SPF Records – Part 2a – Mechanisms and Qualifiers
This second part will examine the options available in SPF records and breakdown some example records. I’ve again split these posts up, this time it’s to give the example SPF records a place to live on their own. That post should be up in a couple of hours. Also, if you haven’t read the first part of the article, Email Deliverability: SPF Records – Part 1, which covers the background of SPF records and gives a simple example, you might want to do so before proceeding.
SPF records have two main parts: mechanisms and qualifiers. Mechanisms are the options used to determine if a message has been sent from a valid host. There are a total of eight mechanism types. Qualifiers can be used to modify the action performed based on the mechanism. There are four qualifiers, but in practice only one is used.
Mechanisms are used to help specify the hosts that are approved senders of mail for a domain. If a mechanism results in a match, the action taken depends on the qualifier that is set. Once a match occurs, the SPF record stops being processed.
From Wikipedia, the eight mechanisms and their definition:
- ALL – Matches always; used for a default result like -all for all IPs not matched by prior mechanisms.
- A – If the domain name has an address record (A or AAAA) that can be resolved to the sender’s address, it will match.
- IP4 – If the sender is in a given IPv4 address range, match.
- IP6 – If the sender is in a given IPv6 address range, match.
- MX – If the domain name has an MX record resolving to the sender’s address, it will match (i.e. the mail comes from one of the domain’s mail servers).
- PTR – If the domain name (PTR record) for the client’s address is in the given domain and that domain name resolves to the client’s address (forward-confirmed reverse DNS), match.
- EXISTS – If the given domain name resolves to any address, match (no matter the address it resolves to). This is rarely used. Along with the SPF macro language it offers more complex matches like DNSBL-queries.
- INCLUDE – If the included (a misnomer) policy passes the test this mechanism matches. This is typically used to include policies of more than one ISP.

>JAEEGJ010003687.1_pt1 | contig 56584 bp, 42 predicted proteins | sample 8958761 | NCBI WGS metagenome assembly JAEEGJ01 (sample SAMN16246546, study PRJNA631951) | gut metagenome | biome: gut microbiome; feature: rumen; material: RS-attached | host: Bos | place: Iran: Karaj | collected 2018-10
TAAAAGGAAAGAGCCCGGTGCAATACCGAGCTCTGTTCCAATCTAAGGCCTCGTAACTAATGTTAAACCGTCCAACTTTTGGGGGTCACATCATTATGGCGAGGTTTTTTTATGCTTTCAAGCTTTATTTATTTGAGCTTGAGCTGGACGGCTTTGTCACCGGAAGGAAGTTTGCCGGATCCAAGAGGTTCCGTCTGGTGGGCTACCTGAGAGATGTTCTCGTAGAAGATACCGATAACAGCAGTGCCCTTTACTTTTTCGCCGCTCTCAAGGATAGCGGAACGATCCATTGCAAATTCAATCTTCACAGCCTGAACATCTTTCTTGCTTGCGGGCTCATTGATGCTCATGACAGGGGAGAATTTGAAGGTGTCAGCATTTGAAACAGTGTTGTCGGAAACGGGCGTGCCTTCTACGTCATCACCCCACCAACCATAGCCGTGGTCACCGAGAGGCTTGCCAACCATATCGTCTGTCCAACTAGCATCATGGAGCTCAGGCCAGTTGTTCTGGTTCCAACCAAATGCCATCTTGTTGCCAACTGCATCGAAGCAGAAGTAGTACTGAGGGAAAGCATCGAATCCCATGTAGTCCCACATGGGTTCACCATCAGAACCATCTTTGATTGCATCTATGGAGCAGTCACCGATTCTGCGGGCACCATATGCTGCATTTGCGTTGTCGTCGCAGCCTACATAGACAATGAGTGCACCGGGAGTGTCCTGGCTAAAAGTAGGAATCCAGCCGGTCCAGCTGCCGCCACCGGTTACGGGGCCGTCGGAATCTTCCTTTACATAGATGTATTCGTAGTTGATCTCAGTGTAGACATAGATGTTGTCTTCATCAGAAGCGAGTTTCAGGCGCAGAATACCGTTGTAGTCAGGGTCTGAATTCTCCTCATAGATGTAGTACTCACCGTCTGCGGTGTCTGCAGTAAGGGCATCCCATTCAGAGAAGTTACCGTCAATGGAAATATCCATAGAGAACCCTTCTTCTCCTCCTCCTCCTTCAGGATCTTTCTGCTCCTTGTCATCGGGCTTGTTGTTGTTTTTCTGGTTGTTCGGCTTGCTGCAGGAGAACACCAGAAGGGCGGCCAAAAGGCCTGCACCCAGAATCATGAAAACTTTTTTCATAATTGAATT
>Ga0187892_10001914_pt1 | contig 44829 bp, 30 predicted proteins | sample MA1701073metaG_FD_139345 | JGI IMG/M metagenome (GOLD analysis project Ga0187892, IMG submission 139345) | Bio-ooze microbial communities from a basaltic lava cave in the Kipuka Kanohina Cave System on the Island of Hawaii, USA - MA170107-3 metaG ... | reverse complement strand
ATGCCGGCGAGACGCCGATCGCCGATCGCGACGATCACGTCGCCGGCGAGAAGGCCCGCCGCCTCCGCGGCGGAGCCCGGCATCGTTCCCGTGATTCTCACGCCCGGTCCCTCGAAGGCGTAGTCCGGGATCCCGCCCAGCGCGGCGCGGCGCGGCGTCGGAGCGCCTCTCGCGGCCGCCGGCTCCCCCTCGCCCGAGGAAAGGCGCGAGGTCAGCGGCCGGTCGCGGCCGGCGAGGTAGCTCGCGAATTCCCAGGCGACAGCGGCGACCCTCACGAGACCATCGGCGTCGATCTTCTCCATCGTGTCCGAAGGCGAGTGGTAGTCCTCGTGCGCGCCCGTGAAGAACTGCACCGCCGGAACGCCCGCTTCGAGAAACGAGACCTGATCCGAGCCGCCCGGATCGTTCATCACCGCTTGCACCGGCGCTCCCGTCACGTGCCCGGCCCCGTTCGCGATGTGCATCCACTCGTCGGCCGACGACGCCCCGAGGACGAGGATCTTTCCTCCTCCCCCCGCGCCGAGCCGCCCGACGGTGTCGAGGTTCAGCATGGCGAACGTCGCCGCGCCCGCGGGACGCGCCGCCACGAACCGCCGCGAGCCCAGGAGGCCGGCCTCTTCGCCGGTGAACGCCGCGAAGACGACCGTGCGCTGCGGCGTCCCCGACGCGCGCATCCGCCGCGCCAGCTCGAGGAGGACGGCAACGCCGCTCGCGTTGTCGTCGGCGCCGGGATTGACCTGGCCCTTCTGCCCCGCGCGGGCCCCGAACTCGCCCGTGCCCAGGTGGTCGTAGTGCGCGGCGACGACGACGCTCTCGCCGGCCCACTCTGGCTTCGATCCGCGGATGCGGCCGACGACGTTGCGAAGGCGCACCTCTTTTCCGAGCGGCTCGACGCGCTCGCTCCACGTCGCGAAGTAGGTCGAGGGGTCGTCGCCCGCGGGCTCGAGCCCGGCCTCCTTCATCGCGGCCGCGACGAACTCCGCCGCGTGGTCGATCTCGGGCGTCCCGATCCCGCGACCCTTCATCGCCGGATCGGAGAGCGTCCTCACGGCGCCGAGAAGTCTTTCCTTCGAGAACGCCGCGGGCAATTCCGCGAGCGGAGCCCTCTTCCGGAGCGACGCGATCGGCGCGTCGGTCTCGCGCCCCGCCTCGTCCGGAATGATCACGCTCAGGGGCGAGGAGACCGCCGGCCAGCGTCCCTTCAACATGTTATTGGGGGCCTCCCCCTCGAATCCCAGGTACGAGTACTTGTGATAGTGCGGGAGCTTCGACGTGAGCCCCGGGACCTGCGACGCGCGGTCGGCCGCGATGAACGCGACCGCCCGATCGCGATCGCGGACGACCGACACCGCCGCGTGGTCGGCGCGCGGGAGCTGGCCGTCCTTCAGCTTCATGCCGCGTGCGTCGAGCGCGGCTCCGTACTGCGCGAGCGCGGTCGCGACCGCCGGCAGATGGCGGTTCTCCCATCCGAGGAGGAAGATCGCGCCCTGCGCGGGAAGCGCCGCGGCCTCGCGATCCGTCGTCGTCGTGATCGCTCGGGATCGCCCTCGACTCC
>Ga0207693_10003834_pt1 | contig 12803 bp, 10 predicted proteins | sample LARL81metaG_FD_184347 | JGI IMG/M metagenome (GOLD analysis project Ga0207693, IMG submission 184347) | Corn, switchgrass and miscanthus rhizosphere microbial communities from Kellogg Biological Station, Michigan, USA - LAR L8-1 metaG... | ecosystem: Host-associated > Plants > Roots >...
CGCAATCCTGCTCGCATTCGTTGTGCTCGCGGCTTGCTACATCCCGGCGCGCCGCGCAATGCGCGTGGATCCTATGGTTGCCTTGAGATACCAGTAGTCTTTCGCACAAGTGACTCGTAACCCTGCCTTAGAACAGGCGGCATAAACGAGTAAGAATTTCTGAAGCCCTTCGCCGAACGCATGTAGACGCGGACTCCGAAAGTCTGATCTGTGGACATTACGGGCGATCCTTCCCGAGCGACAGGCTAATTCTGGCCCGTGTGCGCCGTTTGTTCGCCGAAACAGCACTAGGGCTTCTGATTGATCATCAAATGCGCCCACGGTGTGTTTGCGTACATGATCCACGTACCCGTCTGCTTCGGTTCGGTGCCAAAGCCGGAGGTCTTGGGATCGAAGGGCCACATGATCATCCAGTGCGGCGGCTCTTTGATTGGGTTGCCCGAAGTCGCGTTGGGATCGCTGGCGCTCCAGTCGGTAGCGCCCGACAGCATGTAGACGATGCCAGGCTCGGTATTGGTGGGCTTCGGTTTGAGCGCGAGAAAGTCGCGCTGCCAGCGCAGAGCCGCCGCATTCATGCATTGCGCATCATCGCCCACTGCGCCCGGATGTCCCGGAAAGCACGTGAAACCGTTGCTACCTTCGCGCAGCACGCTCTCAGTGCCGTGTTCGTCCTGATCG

IP6, PTR, and EXISTS mechanisms are rarely used.
Qualifiers specify the action to be taken if a mechanism is matched. There are four qualifiers, but only one is typically utilized. From Wikipedia:
- + for a PASS result. This can be omitted; e.g., +mx is the same as mx.
- ? for a NEUTRAL result interpreted like NONE (no policy).
- ~ for SOFTFAIL, a debugging aid between NEUTRAL and FAIL. Typically, messages that return a SOFTFAIL are accepted but tagged.
- - for FAIL, the mail should be rejected.
The PASS result is the default qualifier and thus there is little reason to specify it. Any mechanism will have it as its default qualifier. The NEUTRAL result adds no benefit, and some mail servers will reject all messages if used in conjunction with the ALL mechanism. The SOFTFAIL result is typically treated as a FAIL, so there is little reason to ever utilize it.
If you look back at the SPF record for ericbrandel.com that I posted previously, things should start to make a little more sense.
v=spf1 a mx -all
Again, the v=spf1 can be ignored, and then we are left with three mechanisms. The first two have no qualifier specified, so they default to PASS (+). If a match occurs with the address (A) record or mail (MX) record the email has been validated. Otherwise, the ALL mechanism matches and, since it has a FAIL (-) qualifier, the email is ruled invalid and should be rejected.
Part 2b – SPF Record Examples will be linked here after it is posted.
Update: Part 2b is now live.Google+